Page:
- Associated Press - Tuesday, July 19, 2016

SALT LAKE CITY (AP) - Though Texas Sen. Ted Cruz won Utah’s Republican presidential caucus in March, Utah’s 40 delegates to the Republican National Convention in Cleveland were awarded Tuesday night to GOP presidential nominee Donald Trump.

Phill Wright, the chairman of Utah’s delegation, made a symbolic announcement during a Tuesday night roll call at the convention that Utah’s delegates are going toward Cruz, who overwhelmingly swept the state.

But state GOP and national GOP rules dictated that Utah’s delegates went to Trump, the only Republican still in the race.

The symbolic announcement by Wright came minutes after Trump secured the GOP nomination, and was one last gesture by Utah’s Trump-resistant Republicans. Utah’s delegation also used its time at the microphone to offer an olive branch to Trump as state GOP chairman James Evans said Utah is “always Republican, now, today and forever.”

“In November, Donald J. Trump will get the highest percentage vote from the state of Utah,” Evans predicted.

Earlier in the day, Wright and other delegates said they hoped to begin unifying around Trump after they joined in angry and prolonged objections Monday to a vote on rules.

Wright told The Associated Press on Tuesday that Republicans want one of their own in the White House. He hopes they’ll unite behind Trump by the final day of the convention on Thursday.

Wright, along with Sen. Mike Lee, was among those on Monday joining anti-Trump delegates loudly protesting the adoption of rules that quashed waning efforts to deny the billionaire the nomination.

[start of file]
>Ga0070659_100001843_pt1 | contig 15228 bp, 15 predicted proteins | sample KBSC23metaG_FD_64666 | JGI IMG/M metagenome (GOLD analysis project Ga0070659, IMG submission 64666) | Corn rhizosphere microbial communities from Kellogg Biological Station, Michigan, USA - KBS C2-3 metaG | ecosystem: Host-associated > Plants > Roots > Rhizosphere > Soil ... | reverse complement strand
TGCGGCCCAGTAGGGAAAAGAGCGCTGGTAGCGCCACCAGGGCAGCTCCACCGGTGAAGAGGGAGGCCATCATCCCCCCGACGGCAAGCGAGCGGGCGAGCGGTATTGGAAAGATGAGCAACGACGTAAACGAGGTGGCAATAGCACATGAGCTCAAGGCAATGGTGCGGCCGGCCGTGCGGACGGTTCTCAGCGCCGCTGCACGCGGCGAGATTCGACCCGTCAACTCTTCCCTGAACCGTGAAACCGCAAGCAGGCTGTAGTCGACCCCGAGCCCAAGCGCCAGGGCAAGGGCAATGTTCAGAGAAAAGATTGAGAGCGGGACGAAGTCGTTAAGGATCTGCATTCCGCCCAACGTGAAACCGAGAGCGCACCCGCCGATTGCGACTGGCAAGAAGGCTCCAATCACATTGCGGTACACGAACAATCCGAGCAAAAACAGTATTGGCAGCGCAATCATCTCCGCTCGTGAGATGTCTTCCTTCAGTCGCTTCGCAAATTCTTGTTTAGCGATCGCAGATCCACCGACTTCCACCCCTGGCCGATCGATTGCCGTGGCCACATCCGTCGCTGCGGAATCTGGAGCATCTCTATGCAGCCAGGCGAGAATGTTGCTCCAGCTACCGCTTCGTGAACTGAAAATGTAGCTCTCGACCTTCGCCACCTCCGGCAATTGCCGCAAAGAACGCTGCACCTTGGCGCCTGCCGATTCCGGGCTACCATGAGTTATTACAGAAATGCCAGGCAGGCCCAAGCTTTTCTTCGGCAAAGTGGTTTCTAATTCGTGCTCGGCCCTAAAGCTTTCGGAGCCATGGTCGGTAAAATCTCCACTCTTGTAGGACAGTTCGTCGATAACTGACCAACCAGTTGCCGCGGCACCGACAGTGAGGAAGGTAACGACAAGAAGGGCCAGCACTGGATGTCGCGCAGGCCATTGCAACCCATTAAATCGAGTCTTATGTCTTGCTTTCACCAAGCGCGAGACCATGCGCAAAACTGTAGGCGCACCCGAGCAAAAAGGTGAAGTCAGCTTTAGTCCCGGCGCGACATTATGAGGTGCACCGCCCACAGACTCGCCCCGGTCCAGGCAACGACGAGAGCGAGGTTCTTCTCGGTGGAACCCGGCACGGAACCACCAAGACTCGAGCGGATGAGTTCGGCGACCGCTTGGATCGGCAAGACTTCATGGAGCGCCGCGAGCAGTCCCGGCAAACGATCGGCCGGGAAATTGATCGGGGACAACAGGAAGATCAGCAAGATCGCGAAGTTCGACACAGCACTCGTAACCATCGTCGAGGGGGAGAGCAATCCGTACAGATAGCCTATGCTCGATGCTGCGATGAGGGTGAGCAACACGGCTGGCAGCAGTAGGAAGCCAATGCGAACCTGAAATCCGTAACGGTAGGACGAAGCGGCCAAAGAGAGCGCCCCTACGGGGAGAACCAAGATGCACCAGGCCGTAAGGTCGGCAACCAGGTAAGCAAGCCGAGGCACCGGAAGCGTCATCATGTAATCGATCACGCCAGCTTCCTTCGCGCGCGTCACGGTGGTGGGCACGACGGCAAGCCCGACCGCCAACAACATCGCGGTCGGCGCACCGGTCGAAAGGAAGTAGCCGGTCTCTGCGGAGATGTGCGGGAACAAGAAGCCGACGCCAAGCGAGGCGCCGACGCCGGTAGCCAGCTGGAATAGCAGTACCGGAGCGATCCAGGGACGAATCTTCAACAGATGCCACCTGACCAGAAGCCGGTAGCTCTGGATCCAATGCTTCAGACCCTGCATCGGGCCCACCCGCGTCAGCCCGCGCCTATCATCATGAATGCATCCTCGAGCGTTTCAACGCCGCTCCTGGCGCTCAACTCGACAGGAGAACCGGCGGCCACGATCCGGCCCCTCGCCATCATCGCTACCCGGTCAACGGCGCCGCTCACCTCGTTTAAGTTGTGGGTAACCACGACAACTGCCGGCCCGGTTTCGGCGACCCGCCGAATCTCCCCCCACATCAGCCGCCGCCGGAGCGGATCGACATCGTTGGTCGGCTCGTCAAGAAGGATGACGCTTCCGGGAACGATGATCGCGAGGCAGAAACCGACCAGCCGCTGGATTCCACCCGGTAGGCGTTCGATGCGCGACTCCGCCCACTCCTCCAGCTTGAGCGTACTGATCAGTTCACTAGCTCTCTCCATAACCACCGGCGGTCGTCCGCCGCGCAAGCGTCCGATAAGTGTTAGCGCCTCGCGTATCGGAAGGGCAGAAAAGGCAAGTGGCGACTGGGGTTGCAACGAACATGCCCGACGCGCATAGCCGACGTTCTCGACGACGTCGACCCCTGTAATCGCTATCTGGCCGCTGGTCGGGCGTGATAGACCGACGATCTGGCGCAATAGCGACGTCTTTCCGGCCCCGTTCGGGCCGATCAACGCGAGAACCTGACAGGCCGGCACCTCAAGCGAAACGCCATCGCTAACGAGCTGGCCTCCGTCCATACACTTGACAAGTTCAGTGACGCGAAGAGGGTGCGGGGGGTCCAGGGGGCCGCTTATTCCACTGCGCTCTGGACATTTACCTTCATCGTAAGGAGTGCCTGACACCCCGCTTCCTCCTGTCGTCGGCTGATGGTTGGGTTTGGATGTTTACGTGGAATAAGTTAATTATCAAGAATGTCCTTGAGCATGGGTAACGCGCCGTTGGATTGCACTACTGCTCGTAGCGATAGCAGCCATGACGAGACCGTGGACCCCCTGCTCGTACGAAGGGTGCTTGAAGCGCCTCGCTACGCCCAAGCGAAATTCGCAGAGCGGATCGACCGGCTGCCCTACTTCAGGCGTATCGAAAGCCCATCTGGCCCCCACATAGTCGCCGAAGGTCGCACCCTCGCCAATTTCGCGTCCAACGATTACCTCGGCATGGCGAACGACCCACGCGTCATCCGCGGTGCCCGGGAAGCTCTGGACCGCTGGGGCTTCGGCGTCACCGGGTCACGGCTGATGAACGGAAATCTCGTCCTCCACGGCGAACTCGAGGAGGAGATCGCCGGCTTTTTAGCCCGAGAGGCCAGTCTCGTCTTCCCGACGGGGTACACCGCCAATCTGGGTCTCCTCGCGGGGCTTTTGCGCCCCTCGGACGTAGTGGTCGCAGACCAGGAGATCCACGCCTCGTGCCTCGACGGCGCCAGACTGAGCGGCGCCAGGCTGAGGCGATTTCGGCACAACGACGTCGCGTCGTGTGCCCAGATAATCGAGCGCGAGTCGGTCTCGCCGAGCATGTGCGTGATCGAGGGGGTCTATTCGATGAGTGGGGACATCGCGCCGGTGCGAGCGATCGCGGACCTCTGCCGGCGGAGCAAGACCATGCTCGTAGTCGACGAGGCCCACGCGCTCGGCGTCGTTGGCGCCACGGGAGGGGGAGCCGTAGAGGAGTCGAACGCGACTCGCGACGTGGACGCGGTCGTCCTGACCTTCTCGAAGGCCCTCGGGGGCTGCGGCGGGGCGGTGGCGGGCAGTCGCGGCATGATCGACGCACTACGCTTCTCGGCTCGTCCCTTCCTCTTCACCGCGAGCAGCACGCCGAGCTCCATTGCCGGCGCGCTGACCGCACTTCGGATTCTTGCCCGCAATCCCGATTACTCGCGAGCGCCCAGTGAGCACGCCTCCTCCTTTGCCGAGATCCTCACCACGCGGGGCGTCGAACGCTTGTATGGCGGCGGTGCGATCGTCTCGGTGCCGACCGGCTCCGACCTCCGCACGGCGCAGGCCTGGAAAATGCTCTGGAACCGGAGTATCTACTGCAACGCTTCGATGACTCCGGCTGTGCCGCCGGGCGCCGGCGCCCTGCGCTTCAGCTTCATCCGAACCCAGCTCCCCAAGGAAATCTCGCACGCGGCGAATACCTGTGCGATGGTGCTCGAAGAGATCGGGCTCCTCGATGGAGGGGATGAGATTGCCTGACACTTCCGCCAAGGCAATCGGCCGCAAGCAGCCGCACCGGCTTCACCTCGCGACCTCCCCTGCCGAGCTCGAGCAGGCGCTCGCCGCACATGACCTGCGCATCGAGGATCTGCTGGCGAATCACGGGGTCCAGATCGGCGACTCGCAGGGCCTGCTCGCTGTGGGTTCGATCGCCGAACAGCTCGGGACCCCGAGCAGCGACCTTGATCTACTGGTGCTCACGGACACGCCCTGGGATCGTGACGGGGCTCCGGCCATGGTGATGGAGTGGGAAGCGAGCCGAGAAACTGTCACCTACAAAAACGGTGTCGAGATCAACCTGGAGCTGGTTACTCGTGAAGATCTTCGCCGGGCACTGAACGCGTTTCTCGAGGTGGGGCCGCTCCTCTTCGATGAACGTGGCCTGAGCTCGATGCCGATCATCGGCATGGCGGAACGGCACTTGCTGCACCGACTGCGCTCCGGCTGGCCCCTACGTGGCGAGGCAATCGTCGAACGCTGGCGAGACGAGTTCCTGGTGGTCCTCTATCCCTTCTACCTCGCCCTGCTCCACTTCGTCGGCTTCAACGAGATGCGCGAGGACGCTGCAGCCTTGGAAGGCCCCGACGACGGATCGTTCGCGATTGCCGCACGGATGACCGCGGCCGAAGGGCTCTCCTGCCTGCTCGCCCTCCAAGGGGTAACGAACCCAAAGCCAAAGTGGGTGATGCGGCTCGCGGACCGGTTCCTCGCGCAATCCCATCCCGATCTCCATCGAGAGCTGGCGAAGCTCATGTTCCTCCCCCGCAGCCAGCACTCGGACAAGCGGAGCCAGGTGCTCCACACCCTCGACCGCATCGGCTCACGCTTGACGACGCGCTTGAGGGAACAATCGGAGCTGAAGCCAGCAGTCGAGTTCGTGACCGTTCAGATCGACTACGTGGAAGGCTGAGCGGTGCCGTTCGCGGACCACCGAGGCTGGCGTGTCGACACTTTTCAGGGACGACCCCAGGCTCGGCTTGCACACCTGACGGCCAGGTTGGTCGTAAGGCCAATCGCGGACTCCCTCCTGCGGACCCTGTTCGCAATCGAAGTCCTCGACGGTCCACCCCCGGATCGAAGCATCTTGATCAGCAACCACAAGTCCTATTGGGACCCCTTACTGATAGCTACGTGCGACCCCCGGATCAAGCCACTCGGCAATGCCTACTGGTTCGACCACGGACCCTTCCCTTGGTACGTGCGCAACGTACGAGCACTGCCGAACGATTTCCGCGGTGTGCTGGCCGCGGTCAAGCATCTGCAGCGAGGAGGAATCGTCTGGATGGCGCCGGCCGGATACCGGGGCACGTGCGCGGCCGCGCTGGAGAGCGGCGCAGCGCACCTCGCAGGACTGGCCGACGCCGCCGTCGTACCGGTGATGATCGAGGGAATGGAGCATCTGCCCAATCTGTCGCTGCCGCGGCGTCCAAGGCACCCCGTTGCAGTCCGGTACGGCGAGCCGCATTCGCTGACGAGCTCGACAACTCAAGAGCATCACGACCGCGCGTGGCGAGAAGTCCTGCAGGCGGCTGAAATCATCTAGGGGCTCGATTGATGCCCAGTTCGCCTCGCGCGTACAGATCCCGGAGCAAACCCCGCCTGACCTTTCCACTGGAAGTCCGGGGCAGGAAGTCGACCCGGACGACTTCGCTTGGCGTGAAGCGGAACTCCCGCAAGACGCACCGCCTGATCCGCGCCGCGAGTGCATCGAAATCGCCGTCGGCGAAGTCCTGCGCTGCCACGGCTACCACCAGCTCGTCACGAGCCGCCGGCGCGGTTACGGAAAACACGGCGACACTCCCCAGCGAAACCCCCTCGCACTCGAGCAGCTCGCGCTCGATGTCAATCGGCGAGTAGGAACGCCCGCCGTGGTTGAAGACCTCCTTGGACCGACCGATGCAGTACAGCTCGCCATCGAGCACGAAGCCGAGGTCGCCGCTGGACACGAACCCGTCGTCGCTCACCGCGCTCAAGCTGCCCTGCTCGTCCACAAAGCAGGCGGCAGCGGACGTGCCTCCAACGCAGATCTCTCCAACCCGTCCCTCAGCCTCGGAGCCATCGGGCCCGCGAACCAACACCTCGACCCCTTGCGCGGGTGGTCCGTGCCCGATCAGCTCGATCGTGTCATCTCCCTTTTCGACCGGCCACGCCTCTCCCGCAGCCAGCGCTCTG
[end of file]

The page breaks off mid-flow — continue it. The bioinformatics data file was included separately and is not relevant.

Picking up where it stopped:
Wright, who chaired Cruz’s campaign in Utah, said he hopes Trump will bring Republicans together.

“We do not want Hillary Clinton. And I will do all I can to support our nominee to make sure that happens, as well as the delegates from the state of Utah,” Wright said.

Delegate David Clark, a former state House speaker, says he’s hoping a Tuesday night speech from House Speaker Paul Ryan will help Republicans coalesce.

Clark he was impressed with speeches Monday night from Willie Robertson of “Duck Dynasty,” actor Scott Baio of “Happy Days” and Melania Trump.

Melania Trump’s speech, a source of debate after two passages bore striking similarity to a 2008 Democratic convention address by Michelle Obama, received mixed reviews from Utah delegates.

Utah delegate Peter Greathouse, who was on the state’s Ted Cruz leadership team, said Tuesday that Melania Trump’s speech may have brought some unity and humanized Trump, making “the TV character of Donald Trump a real person,” but he wasn’t overly impressed.

“I think it alleviated some fears. But if it was plagiarized, we don’t need that either,” Greathouse said.

Utah delegate Aimee Winder Newton, a member of the Salt Lake County Council, said she had hoped that Mrs. Trump’s speech would help warm her up to Donald Trump, because she’s not a fan of his.

But Newton said the keynote address from the candidate’s wife didn’t help much.

“All I could see is, here’s the woman who’s 24 years younger than him, his third marriage, the fancy, wealthy looking clothing… She doesn’t relate with who I am as a person,” Newton said.

After Utah delegates joined Monday’s battle on the floor, one member of the state’s group told Utah newspapers that she was threatened by two Trump supporters when she went to the restroom. Delegate Kera Birkeland said the Trump supporters told her that Utah’s delegation should die and their police protection should be pulled.

“I told them it wasn’t about Trump. It was about allowing more opinions,” she told The Standard-Examiner of Ogden.

Birkeland said she did not report the comments to police, according to The Salt Lake Tribune.

Copyright © 2019 The Washington Times, LLC.

The Washington Times Comment Policy

The Washington Times welcomes your comments on Spot.im, our third-party provider. Please read our Comment Policy before commenting.


Click to Read More and View Comments

Click to Hide